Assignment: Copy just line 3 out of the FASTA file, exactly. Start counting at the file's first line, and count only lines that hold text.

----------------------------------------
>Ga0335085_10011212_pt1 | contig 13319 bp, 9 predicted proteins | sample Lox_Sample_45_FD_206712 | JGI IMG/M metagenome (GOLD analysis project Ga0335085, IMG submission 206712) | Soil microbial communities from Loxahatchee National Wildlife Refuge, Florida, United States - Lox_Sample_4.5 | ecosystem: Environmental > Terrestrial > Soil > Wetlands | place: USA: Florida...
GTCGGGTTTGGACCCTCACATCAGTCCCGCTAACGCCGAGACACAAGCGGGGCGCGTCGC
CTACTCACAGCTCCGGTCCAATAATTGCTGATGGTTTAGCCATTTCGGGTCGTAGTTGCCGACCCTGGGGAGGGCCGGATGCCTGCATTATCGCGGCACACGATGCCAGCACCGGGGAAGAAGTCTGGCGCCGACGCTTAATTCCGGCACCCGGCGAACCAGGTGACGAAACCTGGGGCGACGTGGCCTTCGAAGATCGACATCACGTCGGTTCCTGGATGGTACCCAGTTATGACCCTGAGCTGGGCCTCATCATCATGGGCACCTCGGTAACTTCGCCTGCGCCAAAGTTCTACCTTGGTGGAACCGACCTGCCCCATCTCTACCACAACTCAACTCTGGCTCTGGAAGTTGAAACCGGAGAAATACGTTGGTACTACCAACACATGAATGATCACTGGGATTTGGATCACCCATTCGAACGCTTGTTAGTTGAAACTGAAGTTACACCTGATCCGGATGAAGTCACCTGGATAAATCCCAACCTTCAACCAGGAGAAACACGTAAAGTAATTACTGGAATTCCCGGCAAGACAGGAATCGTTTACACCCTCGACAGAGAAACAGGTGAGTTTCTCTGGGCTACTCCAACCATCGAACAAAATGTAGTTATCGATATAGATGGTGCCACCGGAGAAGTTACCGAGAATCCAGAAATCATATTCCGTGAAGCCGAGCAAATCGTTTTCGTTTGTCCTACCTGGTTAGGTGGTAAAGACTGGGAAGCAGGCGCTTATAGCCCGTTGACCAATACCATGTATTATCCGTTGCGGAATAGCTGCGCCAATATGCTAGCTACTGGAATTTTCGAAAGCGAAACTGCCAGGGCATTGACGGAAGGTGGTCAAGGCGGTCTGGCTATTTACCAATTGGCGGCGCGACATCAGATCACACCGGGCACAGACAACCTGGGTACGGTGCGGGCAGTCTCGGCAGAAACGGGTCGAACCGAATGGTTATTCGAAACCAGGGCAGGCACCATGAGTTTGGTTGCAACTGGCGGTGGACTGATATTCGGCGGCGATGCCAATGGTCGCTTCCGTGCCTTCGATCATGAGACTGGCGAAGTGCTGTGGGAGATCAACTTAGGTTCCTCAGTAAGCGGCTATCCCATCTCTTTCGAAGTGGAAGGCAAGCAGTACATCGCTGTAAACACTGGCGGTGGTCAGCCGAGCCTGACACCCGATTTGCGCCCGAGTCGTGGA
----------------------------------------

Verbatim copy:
CTACTCACAGCTCCGGTCCAATAATTGCTGATGGTTTAGCCATTTCGGGTCGTAGTTGCCGACCCTGGGGAGGGCCGGATGCCTGCATTATCGCGGCACACGATGCCAGCACCGGGGAAGAAGTCTGGCGCCGACGCTTAATTCCGGCACCCGGCGAACCAGGTGACGAAACCTGGGGCGACGTGGCCTTCGAAGATCGACATCACGTCGGTTCCTGGATGGTACCCAGTTATGACCCTGAGCTGGGCCTCATCATCATGGGCACCTCGGTAACTTCGCCTGCGCCAAAGTTCTACCTTGGTGGAACCGACCTGCCCCATCTCTACCACAACTCAACTCTGGCTCTGGAAGTTGAAACCGGAGAAATACGTTGGTACTACCAACACATGAATGATCACTGGGATTTGGATCACCCATTCGAACGCTTGTTAGTTGAAACTGAAGTTACACCTGATCCGGATGAAGTCACCTGGATAAATCCCAACCTTCAACCAGGAGAAACACGTAAAGTAATTACTGGAATTCCCGGCAAGACAGGAATCGTTTACACCCTCGACAGAGAAACAGGTGAGTTTCTCTGGGCTACTCCAACCATCGAACAAAATGTAGTTATCGATATAGATGGTGCCACCGGAGAAGTTACCGAGAATCCAGAAATCATATTCCGTGAAGCCGAGCAAATCGTTTTCGTTTGTCCTACCTGGTTAGGTGGTAAAGACTGGGAAGCAGGCGCTTATAGCCCGTTGACCAATACCATGTATTATCCGTTGCGGAATAGCTGCGCCAATATGCTAGCTACTGGAATTTTCGAAAGCGAAACTGCCAGGGCATTGACGGAAGGTGGTCAAGGCGGTCTGGCTATTTACCAATTGGCGGCGCGACATCAGATCACACCGGGCACAGACAACCTGGGTACGGTGCGGGCAGTCTCGGCAGAAACGGGTCGAACCGAATGGTTATTCGAAACCAGGGCAGGCACCATGAGTTTGGTTGCAACTGGCGGTGGACTGATATTCGGCGGCGATGCCAATGGTCGCTTCCGTGCCTTCGATCATGAGACTGGCGAAGTGCTGTGGGAGATCAACTTAGGTTCCTCAGTAAGCGGCTATCCCATCTCTTTCGAAGTGGAAGGCAAGCAGTACATCGCTGTAAACACTGGCGGTGGTCAGCCGAGCCTGACACCCGATTTGCGCCCGAGTCGTGGA